Moving the festival to the fall would put it in conflict with the Spirit Festival, which seizes control of Penn Valley Park from August 31 to September 2 each year. However, it’s rumored that team Spirit is headed north to the Richard L. Berkley Riverfront Park, where the 150,000 to 200,000 who attend that festival annually can gaze at the Missouri River while enjoying the latest crop of retro acts. Penn Valley Park’s vacancy on Labor Day weekend is a moot point — Patterson assures that the Blues and Jazz Fest isn’t budging from its traditional third-week-in-July slot. However, the Spirit Festival’s relocation has spurred talk of similarly nomadic behavior by the Blues and Jazz organizers, with a certain fancy new racetrack surfacing in rumors regarding that event’s new home.

Not our speed, says Patterson. “We’re really waiting to get the rest of the park back to expand even farther,” he explains. “In Kansas City, there’s not a whole big number of parks to do an event our size in, and we don’t want to move any further away from the 18th and Vine district. Also, parks and recreation has done some things to make the park even more festival-friendly, so I can’t think of anything that would pick us up and take us off the Penn Valley Park site. There’s a beautiful view to the west, a backdrop of the city behind the monument, and it’s one of the few places in Kansas City that has a breeze.”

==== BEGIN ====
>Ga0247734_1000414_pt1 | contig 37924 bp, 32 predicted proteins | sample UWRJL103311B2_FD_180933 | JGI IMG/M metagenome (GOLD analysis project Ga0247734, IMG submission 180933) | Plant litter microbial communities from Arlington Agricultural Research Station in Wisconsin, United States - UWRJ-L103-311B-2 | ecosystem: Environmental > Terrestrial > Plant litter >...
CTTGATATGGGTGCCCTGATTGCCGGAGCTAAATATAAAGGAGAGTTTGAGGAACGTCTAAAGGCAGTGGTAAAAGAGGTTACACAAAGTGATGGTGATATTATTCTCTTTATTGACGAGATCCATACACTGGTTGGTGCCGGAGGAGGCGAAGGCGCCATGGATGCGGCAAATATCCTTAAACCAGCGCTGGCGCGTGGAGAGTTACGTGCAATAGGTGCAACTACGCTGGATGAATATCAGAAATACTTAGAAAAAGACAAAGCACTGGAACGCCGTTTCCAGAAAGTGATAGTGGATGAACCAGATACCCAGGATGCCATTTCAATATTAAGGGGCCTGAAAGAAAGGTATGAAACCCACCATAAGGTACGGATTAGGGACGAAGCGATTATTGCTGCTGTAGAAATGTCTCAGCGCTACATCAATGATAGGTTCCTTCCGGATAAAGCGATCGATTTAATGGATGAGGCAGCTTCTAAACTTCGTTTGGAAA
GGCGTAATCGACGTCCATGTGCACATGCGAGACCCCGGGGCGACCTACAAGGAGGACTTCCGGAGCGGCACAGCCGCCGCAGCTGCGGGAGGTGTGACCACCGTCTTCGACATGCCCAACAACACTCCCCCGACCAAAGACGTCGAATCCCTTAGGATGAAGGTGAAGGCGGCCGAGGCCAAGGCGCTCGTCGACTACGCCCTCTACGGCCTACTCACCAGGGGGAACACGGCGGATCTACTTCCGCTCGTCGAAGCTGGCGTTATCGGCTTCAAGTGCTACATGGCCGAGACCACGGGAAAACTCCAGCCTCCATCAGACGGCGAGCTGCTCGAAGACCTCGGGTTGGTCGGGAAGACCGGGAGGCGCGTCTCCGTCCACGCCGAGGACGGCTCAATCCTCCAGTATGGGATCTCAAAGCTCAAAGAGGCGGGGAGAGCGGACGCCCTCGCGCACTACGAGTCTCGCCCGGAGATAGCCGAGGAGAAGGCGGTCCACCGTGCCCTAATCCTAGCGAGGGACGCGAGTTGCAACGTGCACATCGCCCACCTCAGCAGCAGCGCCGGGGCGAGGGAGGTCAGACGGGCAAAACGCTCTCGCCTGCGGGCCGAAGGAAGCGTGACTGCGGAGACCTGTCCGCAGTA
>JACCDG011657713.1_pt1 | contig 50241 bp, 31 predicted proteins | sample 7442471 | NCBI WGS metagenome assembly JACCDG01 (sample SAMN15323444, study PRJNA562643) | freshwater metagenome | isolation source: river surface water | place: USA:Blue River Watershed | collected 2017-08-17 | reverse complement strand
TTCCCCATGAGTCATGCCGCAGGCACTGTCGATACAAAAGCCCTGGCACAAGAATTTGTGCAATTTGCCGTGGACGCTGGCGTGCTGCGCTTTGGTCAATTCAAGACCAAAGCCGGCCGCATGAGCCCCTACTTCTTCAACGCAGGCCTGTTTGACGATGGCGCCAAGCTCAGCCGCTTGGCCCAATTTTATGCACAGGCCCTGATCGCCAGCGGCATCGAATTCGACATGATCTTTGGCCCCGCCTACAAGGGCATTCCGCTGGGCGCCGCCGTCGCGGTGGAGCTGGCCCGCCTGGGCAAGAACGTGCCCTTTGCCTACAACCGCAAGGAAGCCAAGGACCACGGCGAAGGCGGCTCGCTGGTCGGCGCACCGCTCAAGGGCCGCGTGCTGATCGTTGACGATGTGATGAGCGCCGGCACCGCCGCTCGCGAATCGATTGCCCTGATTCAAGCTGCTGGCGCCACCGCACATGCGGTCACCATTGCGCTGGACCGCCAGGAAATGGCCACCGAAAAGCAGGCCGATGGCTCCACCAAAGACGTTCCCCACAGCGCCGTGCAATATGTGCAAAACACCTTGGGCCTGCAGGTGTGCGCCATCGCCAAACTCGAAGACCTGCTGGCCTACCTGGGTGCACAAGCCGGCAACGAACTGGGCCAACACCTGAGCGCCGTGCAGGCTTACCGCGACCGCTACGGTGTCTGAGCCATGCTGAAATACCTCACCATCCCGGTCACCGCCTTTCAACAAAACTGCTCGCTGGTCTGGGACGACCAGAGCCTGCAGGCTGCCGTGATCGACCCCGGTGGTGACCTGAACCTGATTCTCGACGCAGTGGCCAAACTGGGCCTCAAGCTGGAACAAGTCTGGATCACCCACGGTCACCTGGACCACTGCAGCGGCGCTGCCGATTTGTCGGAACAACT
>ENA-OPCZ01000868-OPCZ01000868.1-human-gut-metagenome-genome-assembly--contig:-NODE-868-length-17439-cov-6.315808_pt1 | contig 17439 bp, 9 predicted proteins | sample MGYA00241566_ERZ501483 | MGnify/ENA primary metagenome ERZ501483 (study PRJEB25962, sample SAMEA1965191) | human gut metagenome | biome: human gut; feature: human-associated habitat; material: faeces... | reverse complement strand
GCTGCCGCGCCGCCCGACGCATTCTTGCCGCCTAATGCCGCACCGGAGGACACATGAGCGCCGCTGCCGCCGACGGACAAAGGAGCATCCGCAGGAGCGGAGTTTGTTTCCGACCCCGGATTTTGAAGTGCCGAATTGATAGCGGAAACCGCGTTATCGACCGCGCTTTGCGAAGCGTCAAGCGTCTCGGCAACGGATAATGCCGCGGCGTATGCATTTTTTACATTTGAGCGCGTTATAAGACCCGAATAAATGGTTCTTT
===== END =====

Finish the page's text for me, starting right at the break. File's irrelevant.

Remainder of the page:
However, Patterson confirms he has been in touch with the Kansas Speedway about a possible collaboration. “We’d entertain the option of holding a blues event that would fit their crowd,” he explains. “Part of our job is to help garner tourism dollars and tourism period, and if it takes partnering up with the speedway for a music and racing event, then by golly, I’m not beyond that.”

And, by golly, if it takes an all-day summer festival to get casual fans (who avoid 18th and Vine’s Blue Room like it’s a smooth-jazz sampler) out to see local music royalty, so be it.